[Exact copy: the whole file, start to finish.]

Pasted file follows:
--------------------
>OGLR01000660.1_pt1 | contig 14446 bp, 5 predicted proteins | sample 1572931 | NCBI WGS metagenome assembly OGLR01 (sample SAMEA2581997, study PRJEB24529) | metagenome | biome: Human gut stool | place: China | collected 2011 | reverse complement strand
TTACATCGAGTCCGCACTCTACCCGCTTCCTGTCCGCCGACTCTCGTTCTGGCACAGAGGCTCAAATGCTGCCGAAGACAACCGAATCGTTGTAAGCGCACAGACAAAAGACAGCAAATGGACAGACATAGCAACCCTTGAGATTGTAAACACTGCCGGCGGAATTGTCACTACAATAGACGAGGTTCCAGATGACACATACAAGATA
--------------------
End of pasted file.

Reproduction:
>OGLR01000660.1_pt1 | contig 14446 bp, 5 predicted proteins | sample 1572931 | NCBI WGS metagenome assembly OGLR01 (sample SAMEA2581997, study PRJEB24529) | metagenome | biome: Human gut stool | place: China | collected 2011 | reverse complement strand
TTACATCGAGTCCGCACTCTACCCGCTTCCTGTCCGCCGACTCTCGTTCTGGCACAGAGGCTCAAATGCTGCCGAAGACAACCGAATCGTTGTAAGCGCACAGACAAAAGACAGCAAATGGACAGACATAGCAACCCTTGAGATTGTAAACACTGCCGGCGGAATTGTCACTACAATAGACGAGGTTCCAGATGACACATACAAGATA